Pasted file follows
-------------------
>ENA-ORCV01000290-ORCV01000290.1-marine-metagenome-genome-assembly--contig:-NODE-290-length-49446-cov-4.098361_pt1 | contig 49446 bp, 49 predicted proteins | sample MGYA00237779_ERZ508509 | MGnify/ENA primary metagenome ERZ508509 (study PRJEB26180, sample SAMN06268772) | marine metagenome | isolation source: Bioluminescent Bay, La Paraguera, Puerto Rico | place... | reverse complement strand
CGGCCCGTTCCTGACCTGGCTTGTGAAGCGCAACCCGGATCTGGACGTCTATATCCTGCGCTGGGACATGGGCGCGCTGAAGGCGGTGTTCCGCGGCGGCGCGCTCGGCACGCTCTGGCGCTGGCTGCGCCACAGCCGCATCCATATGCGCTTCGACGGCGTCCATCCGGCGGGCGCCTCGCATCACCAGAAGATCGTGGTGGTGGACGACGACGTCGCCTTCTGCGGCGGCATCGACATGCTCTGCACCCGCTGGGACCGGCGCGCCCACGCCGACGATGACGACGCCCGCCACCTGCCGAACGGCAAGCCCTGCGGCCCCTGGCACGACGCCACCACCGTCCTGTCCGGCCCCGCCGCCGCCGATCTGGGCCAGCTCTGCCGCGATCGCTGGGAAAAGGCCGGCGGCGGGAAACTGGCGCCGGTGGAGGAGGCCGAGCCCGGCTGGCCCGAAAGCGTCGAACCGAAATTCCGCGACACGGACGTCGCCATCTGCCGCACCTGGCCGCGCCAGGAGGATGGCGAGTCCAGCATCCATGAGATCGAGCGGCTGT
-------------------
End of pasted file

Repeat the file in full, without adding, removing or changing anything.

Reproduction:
>ENA-ORCV01000290-ORCV01000290.1-marine-metagenome-genome-assembly--contig:-NODE-290-length-49446-cov-4.098361_pt1 | contig 49446 bp, 49 predicted proteins | sample MGYA00237779_ERZ508509 | MGnify/ENA primary metagenome ERZ508509 (study PRJEB26180, sample SAMN06268772) | marine metagenome | isolation source: Bioluminescent Bay, La Paraguera, Puerto Rico | place... | reverse complement strand
CGGCCCGTTCCTGACCTGGCTTGTGAAGCGCAACCCGGATCTGGACGTCTATATCCTGCGCTGGGACATGGGCGCGCTGAAGGCGGTGTTCCGCGGCGGCGCGCTCGGCACGCTCTGGCGCTGGCTGCGCCACAGCCGCATCCATATGCGCTTCGACGGCGTCCATCCGGCGGGCGCCTCGCATCACCAGAAGATCGTGGTGGTGGACGACGACGTCGCCTTCTGCGGCGGCATCGACATGCTCTGCACCCGCTGGGACCGGCGCGCCCACGCCGACGATGACGACGCCCGCCACCTGCCGAACGGCAAGCCCTGCGGCCCCTGGCACGACGCCACCACCGTCCTGTCCGGCCCCGCCGCCGCCGATCTGGGCCAGCTCTGCCGCGATCGCTGGGAAAAGGCCGGCGGCGGGAAACTGGCGCCGGTGGAGGAGGCCGAGCCCGGCTGGCCCGAAAGCGTCGAACCGAAATTCCGCGACACGGACGTCGCCATCTGCCGCACCTGGCCGCGCCAGGAGGATGGCGAGTCCAGCATCCATGAGATCGAGCGGCTGT